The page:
This book, about policy, aims to disturb some of the comfortable ground upon which the study of policy, for the most part, rests. In this first chapter we aim to assess the ways in which the study of policy has so far been approached. This involves an element of description but also some analysis of the directions in which scholarship in this field has travelled and some explanation of why the need for a rethink of policy has arisen at this time. Judged by title alone, this book may symbolise an unwelcome diversion to both those who are more concerned with the pressing matters of the real world of policy, either by impact or process, and those who are more concerned with abstract, meta-developments within which policy represents a small piece of the jigsaw. The book's aims and contents do not sit comfortably within any of the existing literatures around ‘policy analysis’, the ‘policy process’, ‘public administration’ or even ‘social policy’, and they certainly do not feature in wider systemic accounts of human development. In fact, this awkwardness is deliberate and, we suggest, crucial to the book's contribution to debate and study within the field of what we will refer to as ‘policy studies’.
The chapters in this collection represent a spectrum of both conventional and less conventional ways of thinking around policy, its research and practice. They are intended to bridge theoretical and disciplinary divides, to identify commonalities and shared interests and to insist that different perspectives from both policy-interested disciplines (such as social work, social policy and public administration, as well as the sociology of welfare), and policy-interested scholars from outside these traditional domains, can be brought together as a means to engender dialogue, as much as to demonstrate contrasts.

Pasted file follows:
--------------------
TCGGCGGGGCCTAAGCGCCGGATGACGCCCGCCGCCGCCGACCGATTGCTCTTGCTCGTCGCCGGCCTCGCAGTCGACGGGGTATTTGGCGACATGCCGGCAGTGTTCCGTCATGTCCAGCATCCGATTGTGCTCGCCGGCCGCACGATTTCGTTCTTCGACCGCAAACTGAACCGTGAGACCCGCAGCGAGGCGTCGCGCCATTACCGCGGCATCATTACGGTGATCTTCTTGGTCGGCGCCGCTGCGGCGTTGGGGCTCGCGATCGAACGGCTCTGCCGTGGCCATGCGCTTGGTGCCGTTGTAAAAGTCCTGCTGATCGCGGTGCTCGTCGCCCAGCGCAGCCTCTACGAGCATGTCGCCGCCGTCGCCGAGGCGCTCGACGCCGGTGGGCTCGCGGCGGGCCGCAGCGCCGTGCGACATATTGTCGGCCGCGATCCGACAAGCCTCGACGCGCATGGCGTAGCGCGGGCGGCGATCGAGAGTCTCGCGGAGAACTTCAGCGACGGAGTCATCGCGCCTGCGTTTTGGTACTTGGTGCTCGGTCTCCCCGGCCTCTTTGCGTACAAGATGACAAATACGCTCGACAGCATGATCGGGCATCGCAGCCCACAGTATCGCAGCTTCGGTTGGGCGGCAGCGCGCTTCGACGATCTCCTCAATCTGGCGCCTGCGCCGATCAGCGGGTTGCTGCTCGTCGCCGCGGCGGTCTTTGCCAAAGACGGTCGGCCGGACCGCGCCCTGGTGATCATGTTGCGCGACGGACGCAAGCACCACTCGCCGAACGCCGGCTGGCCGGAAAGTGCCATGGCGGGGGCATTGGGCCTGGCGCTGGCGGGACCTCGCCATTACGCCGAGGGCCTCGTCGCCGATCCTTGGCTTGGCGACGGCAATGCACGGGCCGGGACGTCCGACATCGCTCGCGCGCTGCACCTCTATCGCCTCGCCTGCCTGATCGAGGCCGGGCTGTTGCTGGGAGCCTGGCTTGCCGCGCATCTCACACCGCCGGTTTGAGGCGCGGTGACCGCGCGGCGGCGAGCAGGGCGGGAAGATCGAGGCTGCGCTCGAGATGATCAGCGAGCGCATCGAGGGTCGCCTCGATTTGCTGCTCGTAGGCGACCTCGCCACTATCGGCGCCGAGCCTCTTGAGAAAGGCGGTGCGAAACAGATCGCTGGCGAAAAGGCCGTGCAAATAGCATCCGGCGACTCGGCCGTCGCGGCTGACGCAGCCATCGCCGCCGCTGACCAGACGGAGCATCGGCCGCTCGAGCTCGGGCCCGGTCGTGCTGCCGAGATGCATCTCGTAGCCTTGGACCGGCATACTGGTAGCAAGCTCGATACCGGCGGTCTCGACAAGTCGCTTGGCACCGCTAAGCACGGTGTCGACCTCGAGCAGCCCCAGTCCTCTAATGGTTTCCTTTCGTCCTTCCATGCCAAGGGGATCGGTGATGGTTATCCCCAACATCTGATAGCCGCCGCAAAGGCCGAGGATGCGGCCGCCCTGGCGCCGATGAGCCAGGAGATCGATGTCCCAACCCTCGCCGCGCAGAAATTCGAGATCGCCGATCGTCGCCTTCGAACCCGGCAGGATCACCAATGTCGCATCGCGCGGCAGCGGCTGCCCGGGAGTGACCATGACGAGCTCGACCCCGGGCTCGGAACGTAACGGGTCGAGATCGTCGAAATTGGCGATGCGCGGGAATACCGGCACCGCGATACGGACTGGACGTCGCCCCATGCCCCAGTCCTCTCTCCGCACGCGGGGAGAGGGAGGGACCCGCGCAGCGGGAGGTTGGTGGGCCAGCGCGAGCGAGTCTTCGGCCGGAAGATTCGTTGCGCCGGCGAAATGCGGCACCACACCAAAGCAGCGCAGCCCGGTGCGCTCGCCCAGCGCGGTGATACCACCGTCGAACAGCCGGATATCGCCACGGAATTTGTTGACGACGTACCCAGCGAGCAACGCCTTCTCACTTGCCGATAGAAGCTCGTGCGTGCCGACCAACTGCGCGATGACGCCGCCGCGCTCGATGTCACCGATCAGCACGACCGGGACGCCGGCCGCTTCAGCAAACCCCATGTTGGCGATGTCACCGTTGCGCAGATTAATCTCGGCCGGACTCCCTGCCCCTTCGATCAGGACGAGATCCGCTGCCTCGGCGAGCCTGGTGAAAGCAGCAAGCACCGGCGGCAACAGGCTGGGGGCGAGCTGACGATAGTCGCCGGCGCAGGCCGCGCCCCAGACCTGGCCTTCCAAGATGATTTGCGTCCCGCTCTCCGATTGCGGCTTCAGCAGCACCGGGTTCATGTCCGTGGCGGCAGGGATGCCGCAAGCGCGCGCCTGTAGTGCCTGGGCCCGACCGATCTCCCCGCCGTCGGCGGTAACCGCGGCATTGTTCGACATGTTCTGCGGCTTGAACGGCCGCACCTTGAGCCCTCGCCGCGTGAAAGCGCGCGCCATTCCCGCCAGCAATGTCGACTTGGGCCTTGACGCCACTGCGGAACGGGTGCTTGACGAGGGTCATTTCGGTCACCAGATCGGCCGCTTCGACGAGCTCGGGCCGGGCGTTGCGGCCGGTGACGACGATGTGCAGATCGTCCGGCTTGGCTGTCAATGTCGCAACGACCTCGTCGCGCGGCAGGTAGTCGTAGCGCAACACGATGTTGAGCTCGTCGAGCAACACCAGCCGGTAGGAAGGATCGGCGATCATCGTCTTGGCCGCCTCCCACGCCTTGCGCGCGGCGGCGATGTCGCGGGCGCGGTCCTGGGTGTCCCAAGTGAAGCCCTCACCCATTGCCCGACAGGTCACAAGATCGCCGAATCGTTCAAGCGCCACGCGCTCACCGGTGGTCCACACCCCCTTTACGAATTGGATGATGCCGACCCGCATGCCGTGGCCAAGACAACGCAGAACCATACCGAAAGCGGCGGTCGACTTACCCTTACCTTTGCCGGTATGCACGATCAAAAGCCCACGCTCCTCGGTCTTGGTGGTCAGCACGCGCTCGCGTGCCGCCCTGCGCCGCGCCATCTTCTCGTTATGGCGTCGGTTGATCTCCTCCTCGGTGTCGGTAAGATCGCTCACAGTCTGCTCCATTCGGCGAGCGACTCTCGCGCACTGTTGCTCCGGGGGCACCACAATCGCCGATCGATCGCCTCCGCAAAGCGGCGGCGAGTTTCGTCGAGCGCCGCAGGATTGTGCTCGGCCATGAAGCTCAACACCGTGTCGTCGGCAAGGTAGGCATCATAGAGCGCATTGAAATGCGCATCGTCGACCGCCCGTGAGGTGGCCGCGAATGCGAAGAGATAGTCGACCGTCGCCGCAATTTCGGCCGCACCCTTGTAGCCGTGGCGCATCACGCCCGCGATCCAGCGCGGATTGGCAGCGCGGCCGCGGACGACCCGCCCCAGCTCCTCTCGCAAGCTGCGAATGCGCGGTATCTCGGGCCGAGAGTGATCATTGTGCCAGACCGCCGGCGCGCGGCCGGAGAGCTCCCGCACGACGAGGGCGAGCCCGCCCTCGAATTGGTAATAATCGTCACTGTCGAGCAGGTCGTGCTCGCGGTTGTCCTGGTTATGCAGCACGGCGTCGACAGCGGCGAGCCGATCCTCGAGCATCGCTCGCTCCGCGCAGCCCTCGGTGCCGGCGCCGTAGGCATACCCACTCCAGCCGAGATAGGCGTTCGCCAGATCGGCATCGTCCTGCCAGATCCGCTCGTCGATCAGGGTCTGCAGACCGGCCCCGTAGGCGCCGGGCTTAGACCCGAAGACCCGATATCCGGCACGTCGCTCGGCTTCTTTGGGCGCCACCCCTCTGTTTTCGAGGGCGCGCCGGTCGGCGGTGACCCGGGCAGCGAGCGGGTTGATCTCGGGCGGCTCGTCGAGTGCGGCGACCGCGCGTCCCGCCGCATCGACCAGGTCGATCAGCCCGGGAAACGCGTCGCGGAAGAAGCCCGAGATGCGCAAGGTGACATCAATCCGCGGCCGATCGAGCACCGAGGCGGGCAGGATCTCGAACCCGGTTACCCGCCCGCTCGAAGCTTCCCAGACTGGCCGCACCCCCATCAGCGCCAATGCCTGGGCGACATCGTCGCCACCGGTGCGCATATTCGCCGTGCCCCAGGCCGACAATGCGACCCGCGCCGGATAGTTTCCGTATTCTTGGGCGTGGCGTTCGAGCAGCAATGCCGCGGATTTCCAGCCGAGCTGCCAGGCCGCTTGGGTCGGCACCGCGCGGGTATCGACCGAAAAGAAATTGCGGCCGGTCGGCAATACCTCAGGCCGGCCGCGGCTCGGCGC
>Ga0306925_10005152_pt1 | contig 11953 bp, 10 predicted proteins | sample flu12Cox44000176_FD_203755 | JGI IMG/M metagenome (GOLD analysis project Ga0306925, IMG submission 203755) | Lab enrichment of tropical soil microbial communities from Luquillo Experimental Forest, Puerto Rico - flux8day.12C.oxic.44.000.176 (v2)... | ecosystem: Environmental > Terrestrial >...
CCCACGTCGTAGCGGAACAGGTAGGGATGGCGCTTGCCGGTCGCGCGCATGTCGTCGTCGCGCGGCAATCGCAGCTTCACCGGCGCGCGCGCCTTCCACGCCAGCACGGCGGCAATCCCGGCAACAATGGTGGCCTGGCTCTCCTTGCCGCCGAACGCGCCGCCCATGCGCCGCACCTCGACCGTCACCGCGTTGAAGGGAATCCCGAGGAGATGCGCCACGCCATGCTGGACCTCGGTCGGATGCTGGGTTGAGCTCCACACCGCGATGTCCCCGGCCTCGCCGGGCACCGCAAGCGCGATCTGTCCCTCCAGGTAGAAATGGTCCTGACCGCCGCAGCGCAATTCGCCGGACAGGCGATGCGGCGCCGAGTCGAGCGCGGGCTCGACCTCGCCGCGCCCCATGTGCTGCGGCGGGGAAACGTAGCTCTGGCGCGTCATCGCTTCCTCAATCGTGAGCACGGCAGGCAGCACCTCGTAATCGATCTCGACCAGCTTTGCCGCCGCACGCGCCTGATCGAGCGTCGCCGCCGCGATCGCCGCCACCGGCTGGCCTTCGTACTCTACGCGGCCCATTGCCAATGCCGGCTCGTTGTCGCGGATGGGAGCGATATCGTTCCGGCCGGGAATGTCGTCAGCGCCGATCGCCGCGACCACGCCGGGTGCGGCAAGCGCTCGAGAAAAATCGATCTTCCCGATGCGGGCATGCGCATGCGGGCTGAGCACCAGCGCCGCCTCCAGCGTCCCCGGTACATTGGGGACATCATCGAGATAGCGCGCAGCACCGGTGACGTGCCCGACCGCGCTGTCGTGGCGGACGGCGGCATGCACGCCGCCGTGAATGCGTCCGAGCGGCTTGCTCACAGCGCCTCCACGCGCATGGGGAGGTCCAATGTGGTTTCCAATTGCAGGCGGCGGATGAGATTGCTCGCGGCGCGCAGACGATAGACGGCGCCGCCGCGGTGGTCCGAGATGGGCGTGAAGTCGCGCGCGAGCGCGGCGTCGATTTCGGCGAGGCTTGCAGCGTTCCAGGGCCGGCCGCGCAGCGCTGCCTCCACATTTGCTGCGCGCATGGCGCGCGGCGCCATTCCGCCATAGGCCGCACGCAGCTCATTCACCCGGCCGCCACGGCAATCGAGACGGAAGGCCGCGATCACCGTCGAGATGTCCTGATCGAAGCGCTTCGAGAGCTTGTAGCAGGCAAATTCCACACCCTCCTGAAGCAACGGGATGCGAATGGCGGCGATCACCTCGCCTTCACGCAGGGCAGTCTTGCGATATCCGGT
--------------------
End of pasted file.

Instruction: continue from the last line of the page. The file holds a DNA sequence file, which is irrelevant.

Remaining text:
Policy provides the practical framework for the expression of political messages and the achievement of social goals. The use of policy as a governmental device is central in maintaining social, political and economic relationships:
But policy is also a non-governmental construct and practice, as contributions to the ‘policy studies’ literature have argued and explored (for example, Walker, 1981; Rhodes, 1997). There are three reasons why, given this prominence in social and political life, and centrality within social scientific endeavour, the idea, process, custom and performance of policy need to be reassessed.